A former Homewood Suites hotel in Scottsdale, Arizona, has become a temporary holding facility for asylum-seeking families, and is under the purview of a nonprofit contracted by U.S. Immigration and Customs Enforcement (ICE).
The facility is no longer officially a Homewood Suites. The space is not being used illegally to house “illegal immigrants” but rather is temporarily hosting asylum seekers, with ICE and the nonprofit Endeavors in charge. People arriving at the border of the United States are allowed to request asylum without being criminalized.
In June 2021, hundreds of protesters and some counter-protesters gathered outside a former Homewood Suites hotel in Scottsdale, Arizona, demonstrating against its housing of families that were seeking asylum. The facility was reported to be operational since late May.
Snopes readers shared right-wing media outlet Gateway Pundit’s post about the reported housing of asylum seekers with us. The post claimed that Homewood Suites in Scottsdale was operating as an “illegal immigrant safehouse.” The headline also stated, “Discovered: Migrant Safe House in Scottsdale, Arizona! – ICE and Gov. Agents provide 24/7 security and catering to Illegal Immigrants.” Many asked us if the operation of housing asylum seekers was illegal.
We looked into the circumstances surrounding the use of the facilities, and learned that while families are indeed being temporarily housed in a former Homewood Suites in Scottsdale, Arizona, this is legal, and the facility is no longer officially part of the Hilton hotel chain.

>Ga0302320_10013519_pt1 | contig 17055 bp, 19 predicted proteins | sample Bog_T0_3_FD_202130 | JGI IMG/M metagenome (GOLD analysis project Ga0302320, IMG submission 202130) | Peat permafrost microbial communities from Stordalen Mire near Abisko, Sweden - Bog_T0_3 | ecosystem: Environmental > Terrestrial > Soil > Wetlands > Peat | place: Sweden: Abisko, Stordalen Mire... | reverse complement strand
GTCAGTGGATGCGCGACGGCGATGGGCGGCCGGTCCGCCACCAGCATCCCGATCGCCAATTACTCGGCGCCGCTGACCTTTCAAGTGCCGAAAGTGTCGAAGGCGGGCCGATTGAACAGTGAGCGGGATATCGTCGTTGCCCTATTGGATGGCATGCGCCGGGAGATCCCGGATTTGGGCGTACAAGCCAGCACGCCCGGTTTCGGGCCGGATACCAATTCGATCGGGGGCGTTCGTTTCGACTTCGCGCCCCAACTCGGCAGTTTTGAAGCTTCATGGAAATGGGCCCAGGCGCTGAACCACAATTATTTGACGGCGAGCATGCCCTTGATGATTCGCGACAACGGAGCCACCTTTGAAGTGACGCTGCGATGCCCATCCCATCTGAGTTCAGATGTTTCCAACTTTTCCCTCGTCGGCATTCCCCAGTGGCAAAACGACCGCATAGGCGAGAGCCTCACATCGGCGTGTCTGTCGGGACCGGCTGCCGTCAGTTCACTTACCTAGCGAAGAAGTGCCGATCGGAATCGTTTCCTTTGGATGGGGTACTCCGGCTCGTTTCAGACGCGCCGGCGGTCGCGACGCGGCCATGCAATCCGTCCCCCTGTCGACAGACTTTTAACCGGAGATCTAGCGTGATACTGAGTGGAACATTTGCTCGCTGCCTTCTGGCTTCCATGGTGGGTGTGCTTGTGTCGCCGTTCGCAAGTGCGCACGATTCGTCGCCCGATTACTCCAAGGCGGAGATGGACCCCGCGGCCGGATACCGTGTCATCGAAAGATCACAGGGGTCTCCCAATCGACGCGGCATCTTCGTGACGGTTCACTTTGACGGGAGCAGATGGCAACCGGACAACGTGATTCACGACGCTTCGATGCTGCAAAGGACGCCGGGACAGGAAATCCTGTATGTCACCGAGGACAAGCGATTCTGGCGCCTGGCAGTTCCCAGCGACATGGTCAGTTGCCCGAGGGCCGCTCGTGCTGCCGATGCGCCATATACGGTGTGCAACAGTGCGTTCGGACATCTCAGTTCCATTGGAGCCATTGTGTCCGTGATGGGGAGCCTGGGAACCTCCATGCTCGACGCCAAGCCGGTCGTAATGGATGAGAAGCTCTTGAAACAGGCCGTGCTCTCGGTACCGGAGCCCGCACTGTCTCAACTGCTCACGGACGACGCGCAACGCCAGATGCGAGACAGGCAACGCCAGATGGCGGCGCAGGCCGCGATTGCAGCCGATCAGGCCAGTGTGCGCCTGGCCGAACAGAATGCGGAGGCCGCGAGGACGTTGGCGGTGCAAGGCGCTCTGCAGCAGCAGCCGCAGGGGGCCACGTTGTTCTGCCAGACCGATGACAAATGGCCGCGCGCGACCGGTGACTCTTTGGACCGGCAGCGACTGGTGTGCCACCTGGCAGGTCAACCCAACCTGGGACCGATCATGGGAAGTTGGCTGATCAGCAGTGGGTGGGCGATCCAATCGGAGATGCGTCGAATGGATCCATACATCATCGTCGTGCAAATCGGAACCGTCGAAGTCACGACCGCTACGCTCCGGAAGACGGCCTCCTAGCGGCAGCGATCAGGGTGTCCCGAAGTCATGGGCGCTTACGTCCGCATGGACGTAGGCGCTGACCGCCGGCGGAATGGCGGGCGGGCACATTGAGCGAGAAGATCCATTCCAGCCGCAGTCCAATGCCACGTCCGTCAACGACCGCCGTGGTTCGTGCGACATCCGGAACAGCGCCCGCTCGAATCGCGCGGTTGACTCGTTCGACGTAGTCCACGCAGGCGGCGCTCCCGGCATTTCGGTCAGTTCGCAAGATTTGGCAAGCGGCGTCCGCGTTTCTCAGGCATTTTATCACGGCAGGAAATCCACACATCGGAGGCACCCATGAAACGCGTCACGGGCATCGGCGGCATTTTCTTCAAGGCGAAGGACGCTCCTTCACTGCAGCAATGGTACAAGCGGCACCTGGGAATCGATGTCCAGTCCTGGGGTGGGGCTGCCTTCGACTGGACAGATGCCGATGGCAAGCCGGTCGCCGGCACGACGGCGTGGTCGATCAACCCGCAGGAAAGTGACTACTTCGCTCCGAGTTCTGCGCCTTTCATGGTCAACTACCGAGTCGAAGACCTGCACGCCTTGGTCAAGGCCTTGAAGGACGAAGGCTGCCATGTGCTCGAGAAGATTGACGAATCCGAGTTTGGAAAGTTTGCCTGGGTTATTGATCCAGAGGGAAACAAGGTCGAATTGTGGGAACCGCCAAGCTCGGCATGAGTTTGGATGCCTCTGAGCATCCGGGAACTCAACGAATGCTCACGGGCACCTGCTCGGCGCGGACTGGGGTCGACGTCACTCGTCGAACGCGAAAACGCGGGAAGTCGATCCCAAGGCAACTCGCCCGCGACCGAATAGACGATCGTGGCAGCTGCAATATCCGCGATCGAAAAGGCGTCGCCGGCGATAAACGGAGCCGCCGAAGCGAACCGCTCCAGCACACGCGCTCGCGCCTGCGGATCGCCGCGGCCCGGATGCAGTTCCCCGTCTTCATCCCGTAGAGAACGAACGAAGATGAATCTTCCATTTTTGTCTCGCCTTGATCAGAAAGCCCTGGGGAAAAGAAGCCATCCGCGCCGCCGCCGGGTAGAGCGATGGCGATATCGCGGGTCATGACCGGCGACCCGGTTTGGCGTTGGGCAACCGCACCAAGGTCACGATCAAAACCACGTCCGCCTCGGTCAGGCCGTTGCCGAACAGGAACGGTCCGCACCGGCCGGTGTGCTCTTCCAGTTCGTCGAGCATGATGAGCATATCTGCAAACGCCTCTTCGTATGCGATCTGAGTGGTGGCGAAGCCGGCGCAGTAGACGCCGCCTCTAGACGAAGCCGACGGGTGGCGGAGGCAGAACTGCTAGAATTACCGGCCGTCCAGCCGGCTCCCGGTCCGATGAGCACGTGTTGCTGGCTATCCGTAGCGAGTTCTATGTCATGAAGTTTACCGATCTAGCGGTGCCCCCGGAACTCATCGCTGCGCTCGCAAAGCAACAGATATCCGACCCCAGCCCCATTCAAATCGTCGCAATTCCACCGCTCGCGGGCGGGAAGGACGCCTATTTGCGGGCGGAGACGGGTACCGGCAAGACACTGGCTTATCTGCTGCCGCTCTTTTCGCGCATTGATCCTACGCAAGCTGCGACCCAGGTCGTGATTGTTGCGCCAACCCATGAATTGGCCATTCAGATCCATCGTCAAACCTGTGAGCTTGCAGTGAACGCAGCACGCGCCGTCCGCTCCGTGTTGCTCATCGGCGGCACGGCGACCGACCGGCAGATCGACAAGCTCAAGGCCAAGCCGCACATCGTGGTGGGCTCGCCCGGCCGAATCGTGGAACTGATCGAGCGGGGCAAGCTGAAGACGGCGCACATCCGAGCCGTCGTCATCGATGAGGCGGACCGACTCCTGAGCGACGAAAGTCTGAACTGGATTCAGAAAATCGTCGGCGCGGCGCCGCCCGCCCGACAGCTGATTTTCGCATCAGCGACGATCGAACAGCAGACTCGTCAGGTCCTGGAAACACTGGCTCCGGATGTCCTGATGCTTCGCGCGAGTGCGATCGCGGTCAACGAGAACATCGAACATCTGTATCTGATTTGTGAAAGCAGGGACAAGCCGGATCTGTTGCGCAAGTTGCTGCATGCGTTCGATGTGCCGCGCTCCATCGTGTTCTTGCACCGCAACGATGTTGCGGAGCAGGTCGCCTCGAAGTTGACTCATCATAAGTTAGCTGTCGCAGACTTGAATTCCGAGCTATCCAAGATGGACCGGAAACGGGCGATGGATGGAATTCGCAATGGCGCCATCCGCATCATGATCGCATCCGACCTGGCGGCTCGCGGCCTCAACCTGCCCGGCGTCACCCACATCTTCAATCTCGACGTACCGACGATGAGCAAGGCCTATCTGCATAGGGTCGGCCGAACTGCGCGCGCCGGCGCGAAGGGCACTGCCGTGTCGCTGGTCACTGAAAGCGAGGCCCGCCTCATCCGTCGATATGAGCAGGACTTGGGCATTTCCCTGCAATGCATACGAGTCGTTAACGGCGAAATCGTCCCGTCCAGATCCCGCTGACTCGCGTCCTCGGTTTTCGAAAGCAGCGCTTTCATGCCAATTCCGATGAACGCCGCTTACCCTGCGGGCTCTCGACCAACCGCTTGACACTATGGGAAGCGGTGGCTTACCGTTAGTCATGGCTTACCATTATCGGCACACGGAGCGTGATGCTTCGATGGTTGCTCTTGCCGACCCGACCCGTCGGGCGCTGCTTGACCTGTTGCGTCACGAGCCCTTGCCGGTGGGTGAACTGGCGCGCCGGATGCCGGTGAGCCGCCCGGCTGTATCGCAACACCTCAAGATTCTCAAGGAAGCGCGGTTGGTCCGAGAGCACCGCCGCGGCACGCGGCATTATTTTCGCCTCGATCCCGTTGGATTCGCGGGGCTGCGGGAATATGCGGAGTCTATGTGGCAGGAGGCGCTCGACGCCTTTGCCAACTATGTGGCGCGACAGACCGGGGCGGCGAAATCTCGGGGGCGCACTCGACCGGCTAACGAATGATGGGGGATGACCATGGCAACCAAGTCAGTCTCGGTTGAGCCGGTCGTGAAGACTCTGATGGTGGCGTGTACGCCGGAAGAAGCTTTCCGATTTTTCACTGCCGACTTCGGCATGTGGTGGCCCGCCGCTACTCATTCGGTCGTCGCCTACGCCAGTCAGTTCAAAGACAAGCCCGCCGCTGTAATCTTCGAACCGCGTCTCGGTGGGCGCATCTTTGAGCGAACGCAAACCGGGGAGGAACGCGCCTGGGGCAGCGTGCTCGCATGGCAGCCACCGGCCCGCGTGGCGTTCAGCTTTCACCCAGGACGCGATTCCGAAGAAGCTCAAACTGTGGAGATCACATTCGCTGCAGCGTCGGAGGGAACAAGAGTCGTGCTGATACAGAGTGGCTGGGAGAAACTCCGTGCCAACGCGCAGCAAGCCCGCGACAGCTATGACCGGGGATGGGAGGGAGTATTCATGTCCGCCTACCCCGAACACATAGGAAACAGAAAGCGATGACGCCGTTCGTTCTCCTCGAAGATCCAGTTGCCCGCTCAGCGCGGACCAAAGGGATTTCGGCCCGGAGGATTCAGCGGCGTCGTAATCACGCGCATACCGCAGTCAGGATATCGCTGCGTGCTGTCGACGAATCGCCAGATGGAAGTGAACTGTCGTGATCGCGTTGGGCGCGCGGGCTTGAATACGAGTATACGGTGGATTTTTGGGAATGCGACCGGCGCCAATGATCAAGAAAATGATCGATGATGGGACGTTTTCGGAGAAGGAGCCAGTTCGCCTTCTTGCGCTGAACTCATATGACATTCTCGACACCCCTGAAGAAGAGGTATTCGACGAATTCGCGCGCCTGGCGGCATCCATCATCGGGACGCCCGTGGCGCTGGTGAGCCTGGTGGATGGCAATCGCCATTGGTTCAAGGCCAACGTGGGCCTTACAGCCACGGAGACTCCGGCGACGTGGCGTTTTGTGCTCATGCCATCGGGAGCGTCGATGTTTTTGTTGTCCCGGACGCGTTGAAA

Real estate investment trust Woodbridge Holdings, which owns the former hotel, signed a contract with the nonprofit group Endeavors to manage the space as a temporary holding facility for families seeking asylum until at least Sept. 30, 2021. It is not clear yet what will happen after the contract is up, though one report says Woodbridge Holdings is trying to sell the property. Immigration and Customs Enforcement (ICE) in turn had contracted with Endeavors to manage the temporary housing.
According to Endeavors, the former hotel in Scottsdale would house asylum-seeking families for no more than 72 hours. The nonprofit would connect the migrants with U.S. sponsors, and give them transportation to bus stations or airports so they could reach their final destination.